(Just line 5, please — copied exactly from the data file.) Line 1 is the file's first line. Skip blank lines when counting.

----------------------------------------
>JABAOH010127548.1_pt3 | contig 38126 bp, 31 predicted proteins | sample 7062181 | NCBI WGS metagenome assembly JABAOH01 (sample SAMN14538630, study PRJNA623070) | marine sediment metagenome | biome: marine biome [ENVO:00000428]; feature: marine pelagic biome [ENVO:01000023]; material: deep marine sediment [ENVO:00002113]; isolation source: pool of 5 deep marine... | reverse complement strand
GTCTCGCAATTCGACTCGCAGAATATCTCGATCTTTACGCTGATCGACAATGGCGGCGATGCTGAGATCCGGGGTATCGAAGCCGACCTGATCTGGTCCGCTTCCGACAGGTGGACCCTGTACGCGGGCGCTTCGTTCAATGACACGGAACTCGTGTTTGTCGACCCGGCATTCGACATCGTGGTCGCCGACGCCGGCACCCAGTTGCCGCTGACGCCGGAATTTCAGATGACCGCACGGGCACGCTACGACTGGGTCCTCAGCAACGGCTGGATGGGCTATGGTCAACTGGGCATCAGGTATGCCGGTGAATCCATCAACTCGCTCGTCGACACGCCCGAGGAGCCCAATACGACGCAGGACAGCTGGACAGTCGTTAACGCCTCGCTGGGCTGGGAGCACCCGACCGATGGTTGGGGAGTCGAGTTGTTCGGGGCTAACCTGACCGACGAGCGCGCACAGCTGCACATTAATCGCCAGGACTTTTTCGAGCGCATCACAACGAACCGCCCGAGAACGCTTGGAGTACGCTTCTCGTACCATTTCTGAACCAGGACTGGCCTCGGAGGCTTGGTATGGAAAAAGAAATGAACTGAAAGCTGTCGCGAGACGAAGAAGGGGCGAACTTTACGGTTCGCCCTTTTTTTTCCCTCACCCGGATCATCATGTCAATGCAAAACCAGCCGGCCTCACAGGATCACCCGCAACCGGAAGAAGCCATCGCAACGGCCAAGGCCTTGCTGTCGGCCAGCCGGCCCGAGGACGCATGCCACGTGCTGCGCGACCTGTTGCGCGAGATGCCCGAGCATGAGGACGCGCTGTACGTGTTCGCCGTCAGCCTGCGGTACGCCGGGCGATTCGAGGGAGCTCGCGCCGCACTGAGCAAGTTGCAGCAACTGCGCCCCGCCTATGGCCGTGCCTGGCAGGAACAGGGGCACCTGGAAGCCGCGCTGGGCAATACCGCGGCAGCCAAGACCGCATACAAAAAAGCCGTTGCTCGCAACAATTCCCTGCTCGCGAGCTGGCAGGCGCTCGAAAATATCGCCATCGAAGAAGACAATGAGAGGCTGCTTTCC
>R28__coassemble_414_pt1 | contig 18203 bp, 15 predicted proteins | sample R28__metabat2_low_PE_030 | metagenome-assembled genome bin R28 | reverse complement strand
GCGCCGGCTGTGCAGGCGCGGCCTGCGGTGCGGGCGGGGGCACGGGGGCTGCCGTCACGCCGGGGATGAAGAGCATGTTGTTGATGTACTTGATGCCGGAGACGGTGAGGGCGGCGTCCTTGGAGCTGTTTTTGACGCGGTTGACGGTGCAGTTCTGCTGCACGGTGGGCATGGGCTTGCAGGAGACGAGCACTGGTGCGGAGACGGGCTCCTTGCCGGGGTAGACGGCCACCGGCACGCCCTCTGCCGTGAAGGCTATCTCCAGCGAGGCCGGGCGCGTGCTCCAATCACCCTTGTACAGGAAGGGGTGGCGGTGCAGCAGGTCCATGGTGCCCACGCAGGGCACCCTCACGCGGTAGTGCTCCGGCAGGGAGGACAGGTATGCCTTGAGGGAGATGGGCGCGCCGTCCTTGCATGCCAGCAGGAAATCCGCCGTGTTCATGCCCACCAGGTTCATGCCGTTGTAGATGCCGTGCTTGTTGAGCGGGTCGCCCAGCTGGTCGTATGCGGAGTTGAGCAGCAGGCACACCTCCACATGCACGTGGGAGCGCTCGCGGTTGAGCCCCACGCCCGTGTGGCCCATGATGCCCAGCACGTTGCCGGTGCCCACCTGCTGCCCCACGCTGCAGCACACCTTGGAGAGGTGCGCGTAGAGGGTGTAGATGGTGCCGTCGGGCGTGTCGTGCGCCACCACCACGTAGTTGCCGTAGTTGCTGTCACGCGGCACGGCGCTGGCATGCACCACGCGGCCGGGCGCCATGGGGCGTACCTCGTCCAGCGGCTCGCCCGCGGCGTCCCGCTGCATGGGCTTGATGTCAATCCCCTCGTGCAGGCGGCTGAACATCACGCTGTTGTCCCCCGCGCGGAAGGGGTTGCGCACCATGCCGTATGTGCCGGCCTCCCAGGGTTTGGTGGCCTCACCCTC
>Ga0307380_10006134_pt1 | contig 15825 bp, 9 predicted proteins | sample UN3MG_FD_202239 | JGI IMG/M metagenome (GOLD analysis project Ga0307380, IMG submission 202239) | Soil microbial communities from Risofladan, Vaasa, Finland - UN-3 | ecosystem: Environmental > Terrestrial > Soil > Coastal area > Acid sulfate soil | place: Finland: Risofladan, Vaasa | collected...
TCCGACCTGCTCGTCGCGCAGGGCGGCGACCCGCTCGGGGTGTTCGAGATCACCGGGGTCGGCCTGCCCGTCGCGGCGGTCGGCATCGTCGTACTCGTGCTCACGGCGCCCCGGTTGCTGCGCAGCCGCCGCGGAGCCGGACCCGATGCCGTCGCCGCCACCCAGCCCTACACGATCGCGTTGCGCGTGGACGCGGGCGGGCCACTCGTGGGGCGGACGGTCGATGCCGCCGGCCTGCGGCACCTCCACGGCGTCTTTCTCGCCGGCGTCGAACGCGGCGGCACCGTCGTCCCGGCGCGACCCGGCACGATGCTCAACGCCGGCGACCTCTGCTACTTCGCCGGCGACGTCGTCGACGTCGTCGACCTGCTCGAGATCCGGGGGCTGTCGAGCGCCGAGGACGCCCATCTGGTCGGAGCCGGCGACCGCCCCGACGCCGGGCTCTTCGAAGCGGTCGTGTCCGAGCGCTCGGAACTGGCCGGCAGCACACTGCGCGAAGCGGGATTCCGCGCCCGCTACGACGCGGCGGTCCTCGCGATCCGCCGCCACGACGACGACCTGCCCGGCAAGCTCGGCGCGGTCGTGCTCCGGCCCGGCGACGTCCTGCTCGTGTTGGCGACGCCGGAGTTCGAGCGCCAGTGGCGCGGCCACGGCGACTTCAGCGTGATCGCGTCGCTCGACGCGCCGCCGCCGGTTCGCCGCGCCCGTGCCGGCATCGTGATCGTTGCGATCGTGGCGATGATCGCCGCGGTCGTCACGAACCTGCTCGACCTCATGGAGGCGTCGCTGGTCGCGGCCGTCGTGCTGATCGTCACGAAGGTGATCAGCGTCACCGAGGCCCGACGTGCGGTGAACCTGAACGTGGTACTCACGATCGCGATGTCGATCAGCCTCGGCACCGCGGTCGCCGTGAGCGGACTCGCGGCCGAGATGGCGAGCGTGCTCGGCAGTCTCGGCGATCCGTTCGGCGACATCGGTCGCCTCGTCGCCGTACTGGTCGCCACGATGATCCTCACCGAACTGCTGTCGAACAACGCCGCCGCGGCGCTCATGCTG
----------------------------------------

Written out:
>Ga0307380_10006134_pt1 | contig 15825 bp, 9 predicted proteins | sample UN3MG_FD_202239 | JGI IMG/M metagenome (GOLD analysis project Ga0307380, IMG submission 202239) | Soil microbial communities from Risofladan, Vaasa, Finland - UN-3 | ecosystem: Environmental > Terrestrial > Soil > Coastal area > Acid sulfate soil | place: Finland: Risofladan, Vaasa | collected...